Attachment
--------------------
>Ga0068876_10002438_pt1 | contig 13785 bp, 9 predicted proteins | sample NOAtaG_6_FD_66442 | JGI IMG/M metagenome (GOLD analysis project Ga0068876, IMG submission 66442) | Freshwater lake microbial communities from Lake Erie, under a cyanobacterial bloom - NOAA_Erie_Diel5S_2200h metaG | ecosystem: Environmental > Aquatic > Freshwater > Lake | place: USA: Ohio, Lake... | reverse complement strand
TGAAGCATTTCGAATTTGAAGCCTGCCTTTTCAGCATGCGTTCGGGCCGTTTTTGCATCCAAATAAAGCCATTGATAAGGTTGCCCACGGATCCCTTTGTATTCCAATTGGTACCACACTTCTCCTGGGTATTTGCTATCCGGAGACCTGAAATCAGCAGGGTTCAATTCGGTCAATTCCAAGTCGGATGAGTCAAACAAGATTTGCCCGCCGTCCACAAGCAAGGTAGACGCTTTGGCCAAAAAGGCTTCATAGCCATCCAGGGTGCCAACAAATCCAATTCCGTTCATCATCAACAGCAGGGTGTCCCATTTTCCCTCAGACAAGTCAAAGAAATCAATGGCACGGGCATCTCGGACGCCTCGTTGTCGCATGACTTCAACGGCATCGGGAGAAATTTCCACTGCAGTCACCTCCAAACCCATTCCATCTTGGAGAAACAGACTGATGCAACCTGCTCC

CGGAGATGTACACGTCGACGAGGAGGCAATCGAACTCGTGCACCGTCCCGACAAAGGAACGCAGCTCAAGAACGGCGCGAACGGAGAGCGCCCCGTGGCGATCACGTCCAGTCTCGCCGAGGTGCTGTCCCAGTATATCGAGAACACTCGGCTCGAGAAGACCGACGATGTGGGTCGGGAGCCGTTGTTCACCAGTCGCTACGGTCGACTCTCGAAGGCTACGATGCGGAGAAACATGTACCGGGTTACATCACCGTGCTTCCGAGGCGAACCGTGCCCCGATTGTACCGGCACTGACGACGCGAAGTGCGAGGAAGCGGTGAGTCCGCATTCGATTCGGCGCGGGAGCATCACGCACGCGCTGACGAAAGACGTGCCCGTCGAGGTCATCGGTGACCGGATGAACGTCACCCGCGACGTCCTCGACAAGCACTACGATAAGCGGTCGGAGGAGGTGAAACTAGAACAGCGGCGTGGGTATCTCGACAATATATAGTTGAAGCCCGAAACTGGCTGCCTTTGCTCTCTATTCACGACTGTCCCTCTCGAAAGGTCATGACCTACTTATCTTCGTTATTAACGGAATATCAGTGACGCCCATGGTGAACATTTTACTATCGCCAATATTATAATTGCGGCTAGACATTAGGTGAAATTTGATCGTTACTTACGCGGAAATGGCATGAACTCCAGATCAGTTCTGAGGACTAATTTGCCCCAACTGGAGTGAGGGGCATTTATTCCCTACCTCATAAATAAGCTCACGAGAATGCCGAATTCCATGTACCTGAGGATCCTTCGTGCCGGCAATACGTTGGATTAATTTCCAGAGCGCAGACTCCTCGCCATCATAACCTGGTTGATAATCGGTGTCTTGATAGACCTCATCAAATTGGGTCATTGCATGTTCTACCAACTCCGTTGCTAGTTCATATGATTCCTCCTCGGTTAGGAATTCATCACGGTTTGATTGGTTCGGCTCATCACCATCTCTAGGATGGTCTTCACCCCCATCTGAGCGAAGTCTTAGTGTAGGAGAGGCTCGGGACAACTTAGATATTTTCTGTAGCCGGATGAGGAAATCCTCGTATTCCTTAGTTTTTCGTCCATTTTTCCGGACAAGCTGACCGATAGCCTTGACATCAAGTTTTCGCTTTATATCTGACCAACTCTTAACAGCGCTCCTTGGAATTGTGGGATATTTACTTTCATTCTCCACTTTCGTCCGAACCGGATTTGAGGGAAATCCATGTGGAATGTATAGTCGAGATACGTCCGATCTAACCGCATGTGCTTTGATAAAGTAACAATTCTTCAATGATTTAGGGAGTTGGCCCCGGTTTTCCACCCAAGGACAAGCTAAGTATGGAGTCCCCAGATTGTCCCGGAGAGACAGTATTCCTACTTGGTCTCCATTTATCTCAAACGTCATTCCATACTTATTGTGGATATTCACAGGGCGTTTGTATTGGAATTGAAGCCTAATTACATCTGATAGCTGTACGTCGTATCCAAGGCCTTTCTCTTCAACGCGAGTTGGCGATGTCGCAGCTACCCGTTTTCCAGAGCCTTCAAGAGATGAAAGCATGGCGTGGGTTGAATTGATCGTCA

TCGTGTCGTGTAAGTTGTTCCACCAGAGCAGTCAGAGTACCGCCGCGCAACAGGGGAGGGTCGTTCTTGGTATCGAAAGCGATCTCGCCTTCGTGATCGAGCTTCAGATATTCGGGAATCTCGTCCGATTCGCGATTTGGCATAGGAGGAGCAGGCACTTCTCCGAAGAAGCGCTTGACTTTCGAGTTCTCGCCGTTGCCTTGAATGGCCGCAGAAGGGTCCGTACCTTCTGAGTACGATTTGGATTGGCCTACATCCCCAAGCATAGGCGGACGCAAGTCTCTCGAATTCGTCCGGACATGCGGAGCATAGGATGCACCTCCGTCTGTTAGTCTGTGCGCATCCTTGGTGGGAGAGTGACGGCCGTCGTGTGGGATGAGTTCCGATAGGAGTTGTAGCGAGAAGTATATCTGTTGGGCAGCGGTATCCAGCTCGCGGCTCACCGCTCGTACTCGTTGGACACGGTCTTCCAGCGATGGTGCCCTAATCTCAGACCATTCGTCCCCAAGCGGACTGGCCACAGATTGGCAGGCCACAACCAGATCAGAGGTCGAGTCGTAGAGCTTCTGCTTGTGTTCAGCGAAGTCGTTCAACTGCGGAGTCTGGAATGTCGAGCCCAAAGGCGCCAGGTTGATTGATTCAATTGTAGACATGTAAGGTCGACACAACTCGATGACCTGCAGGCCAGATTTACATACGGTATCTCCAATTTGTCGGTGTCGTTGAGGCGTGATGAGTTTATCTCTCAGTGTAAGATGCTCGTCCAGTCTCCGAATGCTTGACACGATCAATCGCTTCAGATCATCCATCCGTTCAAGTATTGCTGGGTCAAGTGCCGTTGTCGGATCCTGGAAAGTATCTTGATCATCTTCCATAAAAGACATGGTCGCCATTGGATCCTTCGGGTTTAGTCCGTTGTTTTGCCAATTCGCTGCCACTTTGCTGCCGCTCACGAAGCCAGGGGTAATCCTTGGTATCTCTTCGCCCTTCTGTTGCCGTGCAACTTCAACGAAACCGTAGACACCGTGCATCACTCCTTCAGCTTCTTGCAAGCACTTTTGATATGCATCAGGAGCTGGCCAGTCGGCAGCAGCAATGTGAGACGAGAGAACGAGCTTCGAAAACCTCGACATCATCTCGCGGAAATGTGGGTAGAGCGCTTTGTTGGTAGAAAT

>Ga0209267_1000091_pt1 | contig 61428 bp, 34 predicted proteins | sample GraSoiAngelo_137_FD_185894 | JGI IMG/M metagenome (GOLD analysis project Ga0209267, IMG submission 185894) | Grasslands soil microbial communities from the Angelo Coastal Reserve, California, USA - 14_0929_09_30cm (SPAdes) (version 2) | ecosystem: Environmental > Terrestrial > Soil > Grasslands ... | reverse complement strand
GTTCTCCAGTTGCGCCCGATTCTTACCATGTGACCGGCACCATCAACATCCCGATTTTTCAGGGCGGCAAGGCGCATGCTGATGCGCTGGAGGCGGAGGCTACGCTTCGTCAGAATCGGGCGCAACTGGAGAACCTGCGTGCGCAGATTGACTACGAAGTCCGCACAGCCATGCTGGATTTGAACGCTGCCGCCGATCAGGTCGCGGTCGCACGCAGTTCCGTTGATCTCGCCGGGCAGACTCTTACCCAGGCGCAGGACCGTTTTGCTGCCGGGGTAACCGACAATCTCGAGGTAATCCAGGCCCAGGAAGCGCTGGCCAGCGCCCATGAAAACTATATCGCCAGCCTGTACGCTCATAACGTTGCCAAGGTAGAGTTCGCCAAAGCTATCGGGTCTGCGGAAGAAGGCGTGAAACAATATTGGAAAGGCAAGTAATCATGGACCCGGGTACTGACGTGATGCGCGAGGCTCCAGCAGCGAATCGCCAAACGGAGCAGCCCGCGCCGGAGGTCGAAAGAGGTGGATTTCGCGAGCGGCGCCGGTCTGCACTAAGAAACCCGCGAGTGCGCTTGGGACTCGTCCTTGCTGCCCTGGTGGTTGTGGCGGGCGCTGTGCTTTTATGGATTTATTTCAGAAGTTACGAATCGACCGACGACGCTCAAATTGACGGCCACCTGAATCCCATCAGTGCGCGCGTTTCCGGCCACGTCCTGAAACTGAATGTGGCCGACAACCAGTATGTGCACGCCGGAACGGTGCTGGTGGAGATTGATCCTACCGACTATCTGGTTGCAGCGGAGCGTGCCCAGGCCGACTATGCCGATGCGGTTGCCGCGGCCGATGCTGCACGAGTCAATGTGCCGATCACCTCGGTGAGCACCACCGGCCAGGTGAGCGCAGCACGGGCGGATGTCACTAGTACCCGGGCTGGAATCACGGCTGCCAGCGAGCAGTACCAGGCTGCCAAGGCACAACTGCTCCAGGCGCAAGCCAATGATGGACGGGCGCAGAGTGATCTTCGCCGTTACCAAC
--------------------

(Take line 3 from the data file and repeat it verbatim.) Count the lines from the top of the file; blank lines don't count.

CGGAGATGTACACGTCGACGAGGAGGCAATCGAACTCGTGCACCGTCCCGACAAAGGAACGCAGCTCAAGAACGGCGCGAACGGAGAGCGCCCCGTGGCGATCACGTCCAGTCTCGCCGAGGTGCTGTCCCAGTATATCGAGAACACTCGGCTCGAGAAGACCGACGATGTGGGTCGGGAGCCGTTGTTCACCAGTCGCTACGGTCGACTCTCGAAGGCTACGATGCGGAGAAACATGTACCGGGTTACATCACCGTGCTTCCGAGGCGAACCGTGCCCCGATTGTACCGGCACTGACGACGCGAAGTGCGAGGAAGCGGTGAGTCCGCATTCGATTCGGCGCGGGAGCATCACGCACGCGCTGACGAAAGACGTGCCCGTCGAGGTCATCGGTGACCGGATGAACGTCACCCGCGACGTCCTCGACAAGCACTACGATAAGCGGTCGGAGGAGGTGAAACTAGAACAGCGGCGTGGGTATCTCGACAATATATAGTTGAAGCCCGAAACTGGCTGCCTTTGCTCTCTATTCACGACTGTCCCTCTCGAAAGGTCATGACCTACTTATCTTCGTTATTAACGGAATATCAGTGACGCCCATGGTGAACATTTTACTATCGCCAATATTATAATTGCGGCTAGACATTAGGTGAAATTTGATCGTTACTTACGCGGAAATGGCATGAACTCCAGATCAGTTCTGAGGACTAATTTGCCCCAACTGGAGTGAGGGGCATTTATTCCCTACCTCATAAATAAGCTCACGAGAATGCCGAATTCCATGTACCTGAGGATCCTTCGTGCCGGCAATACGTTGGATTAATTTCCAGAGCGCAGACTCCTCGCCATCATAACCTGGTTGATAATCGGTGTCTTGATAGACCTCATCAAATTGGGTCATTGCATGTTCTACCAACTCCGTTGCTAGTTCATATGATTCCTCCTCGGTTAGGAATTCATCACGGTTTGATTGGTTCGGCTCATCACCATCTCTAGGATGGTCTTCACCCCCATCTGAGCGAAGTCTTAGTGTAGGAGAGGCTCGGGACAACTTAGATATTTTCTGTAGCCGGATGAGGAAATCCTCGTATTCCTTAGTTTTTCGTCCATTTTTCCGGACAAGCTGACCGATAGCCTTGACATCAAGTTTTCGCTTTATATCTGACCAACTCTTAACAGCGCTCCTTGGAATTGTGGGATATTTACTTTCATTCTCCACTTTCGTCCGAACCGGATTTGAGGGAAATCCATGTGGAATGTATAGTCGAGATACGTCCGATCTAACCGCATGTGCTTTGATAAAGTAACAATTCTTCAATGATTTAGGGAGTTGGCCCCGGTTTTCCACCCAAGGACAAGCTAAGTATGGAGTCCCCAGATTGTCCCGGAGAGACAGTATTCCTACTTGGTCTCCATTTATCTCAAACGTCATTCCATACTTATTGTGGATATTCACAGGGCGTTTGTATTGGAATTGAAGCCTAATTACATCTGATAGCTGTACGTCGTATCCAAGGCCTTTCTCTTCAACGCGAGTTGGCGATGTCGCAGCTACCCGTTTTCCAGAGCCTTCAAGAGATGAAAGCATGGCGTGGGTTGAATTGATCGTCA